Can Government Manage the Economy?

Article excerpt

A doctor says he can cure illness by waving birch wands over the patient. We are skeptical, but being open-minded we agree to give him a chance with ailing Uncle George. He waves a red wand and chants something. The patient shows no improvement.

"Let me try a green one," he says. We're still tolerant. The new wand is waved. Afterwards dear George is decidedly worse.

"Let me think," the healer says. "Maybe it should be a purple wand and a different chant."

For 98 years the federal government has been attempting to prevent asset bubbles, recessions, and spasms of unemployment. In 1913 Congress and Woodrow Wilson created the Federal Reserve System, the President telling the country this new institution would be "a safeguard against business depressions." In 1929, after 15 years of Fed operations, the United States plunged into a deep depression.

Okay, so maybe red wands don't work, and we should try green. Politicians of the 1930s created more bodies designed to stabilize the economy and build investor confidence: the Federal Deposit Insurance Corporation, the Federal Savings and Loan Insurance Corporation, the Securities and Exchange Commission, and the National Credit Union Administration. The Depression deepened, becoming by far the longest and deepest economic downturn in the history of the United States.

This is the national pattern in economic policy: In the face of failure, we keep looking to government. Since the Great Depression, we've added more units designed to curb inappropriate behavior and ward off recession, including the Commodity Futures Trading Commission (1974), the Federal Financial Institutions Examination Council (1979), the Working Group on Financial Markets (1988), and the Office of Thrift Supervision (1989). Yet in 2008 we fell into another economic downturn.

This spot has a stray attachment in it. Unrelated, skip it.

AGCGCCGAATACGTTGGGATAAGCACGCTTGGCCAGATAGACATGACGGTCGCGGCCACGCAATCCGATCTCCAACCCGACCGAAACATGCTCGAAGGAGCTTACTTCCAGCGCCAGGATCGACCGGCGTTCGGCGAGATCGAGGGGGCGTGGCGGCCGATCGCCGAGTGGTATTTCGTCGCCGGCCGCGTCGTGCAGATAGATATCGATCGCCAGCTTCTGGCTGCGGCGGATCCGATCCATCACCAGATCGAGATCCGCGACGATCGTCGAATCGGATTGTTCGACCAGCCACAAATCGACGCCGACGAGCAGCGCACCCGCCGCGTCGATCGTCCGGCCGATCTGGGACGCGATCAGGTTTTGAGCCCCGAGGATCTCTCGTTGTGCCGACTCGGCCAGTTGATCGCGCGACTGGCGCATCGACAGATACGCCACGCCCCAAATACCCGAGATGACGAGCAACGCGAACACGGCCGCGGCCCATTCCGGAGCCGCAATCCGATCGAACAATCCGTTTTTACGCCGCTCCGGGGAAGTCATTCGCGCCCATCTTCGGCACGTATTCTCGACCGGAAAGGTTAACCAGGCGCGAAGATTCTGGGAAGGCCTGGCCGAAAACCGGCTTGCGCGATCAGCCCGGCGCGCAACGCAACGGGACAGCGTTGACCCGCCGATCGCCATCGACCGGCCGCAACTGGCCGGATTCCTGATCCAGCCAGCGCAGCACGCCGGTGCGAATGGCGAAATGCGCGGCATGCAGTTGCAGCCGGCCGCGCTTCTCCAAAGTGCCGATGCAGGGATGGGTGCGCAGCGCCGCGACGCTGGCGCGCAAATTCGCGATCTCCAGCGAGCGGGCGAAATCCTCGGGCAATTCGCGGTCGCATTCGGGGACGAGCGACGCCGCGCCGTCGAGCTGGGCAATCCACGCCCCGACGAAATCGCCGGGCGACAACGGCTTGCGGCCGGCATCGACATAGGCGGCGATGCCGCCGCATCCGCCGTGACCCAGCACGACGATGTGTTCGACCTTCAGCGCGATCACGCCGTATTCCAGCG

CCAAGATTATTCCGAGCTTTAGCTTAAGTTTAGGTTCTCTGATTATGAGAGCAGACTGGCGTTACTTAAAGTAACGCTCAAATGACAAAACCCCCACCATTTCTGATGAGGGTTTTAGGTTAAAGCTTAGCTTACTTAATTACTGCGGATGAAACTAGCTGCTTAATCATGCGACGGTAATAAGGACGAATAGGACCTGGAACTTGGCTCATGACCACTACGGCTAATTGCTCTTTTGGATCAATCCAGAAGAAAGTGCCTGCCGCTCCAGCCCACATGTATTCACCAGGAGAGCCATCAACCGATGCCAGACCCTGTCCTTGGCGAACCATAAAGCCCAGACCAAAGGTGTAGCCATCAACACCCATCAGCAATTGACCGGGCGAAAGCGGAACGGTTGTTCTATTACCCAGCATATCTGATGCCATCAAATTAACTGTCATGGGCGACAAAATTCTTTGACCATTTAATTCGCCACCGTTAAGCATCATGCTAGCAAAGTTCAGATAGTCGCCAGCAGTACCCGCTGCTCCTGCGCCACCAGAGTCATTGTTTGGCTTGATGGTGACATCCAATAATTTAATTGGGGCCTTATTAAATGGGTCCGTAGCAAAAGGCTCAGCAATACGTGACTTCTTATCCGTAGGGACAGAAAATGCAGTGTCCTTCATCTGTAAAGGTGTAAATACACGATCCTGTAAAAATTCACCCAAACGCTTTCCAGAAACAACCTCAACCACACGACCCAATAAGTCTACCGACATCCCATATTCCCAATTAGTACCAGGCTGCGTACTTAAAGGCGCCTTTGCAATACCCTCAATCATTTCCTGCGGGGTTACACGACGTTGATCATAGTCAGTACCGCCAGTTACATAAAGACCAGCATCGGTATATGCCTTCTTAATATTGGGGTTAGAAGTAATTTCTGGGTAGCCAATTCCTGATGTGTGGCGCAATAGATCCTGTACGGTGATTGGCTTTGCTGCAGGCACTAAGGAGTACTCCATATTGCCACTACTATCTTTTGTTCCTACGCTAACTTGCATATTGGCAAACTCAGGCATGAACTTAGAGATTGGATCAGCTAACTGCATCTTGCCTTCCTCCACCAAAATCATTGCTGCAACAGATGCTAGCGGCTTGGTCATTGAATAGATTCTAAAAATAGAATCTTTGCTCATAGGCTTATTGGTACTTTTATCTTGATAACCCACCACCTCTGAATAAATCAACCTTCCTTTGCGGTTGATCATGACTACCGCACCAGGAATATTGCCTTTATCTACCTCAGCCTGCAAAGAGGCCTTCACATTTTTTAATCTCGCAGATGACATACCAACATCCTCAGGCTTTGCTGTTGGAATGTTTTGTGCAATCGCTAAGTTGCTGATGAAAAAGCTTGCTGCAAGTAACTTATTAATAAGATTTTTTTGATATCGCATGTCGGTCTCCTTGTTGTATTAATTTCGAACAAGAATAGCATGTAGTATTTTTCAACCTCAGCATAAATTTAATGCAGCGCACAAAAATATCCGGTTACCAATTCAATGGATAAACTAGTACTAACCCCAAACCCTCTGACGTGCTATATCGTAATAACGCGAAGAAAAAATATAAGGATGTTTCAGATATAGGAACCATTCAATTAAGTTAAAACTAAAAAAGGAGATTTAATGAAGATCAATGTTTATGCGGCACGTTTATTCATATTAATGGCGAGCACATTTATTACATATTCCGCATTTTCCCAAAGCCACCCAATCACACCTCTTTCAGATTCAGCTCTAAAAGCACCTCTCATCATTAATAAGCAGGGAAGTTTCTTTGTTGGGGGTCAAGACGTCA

The 2008 recession was triggered by the boom and bust in the housing market. Was housing an unregulated market where government had failed to intervene? Sorry: There were seven agencies supposedly nurturing this industry:

1. Federal Housing Administration (1934)

2. Federal National Mortgage Association (Fannie Mae) (1938)

3. Government National Mortgage Association (Ginnie Mae) (1968)

4. Federal Home Loan Mortgage Corporation (Freddie Mac) (1970)

5. Neighborhoo d Reinvestment Corporation (1978)

6. Federal Housing Finance Board (1989)

7. Office of Federal Housing Enterprise Oversight (1992)

In sum, at the onset of the 2008 recession there "were 16 units of the federal government that were supposed to manage economic life and keep us from harm, yet harm befell us. No wand-waving faith healer has ever failed so conspicuously.

Alas, economic policy is not a drug trial; it is politics, and politics is ruled by illusions. In June 2009 we found President Barack Obama urging the creation of yet more government units to manage the economy, promising that his reforms would "make sure that these problems are dealt with so that we're preventing crises in the future."

We can't be too critical of Obama, because many others share this confidence in government regulation. "Without intervention by the government," say economists George Akerlof and Robert Shiller in their 2009 book Animal Spirits, "the economy will suffer massive swings in employment. And financial markets will, from time to time, fall into chaos." It's astounding to assert that government can prevent crises, recessions, and "swings in unemployment" while being fully aware that for 98 years it has been trying and failing.

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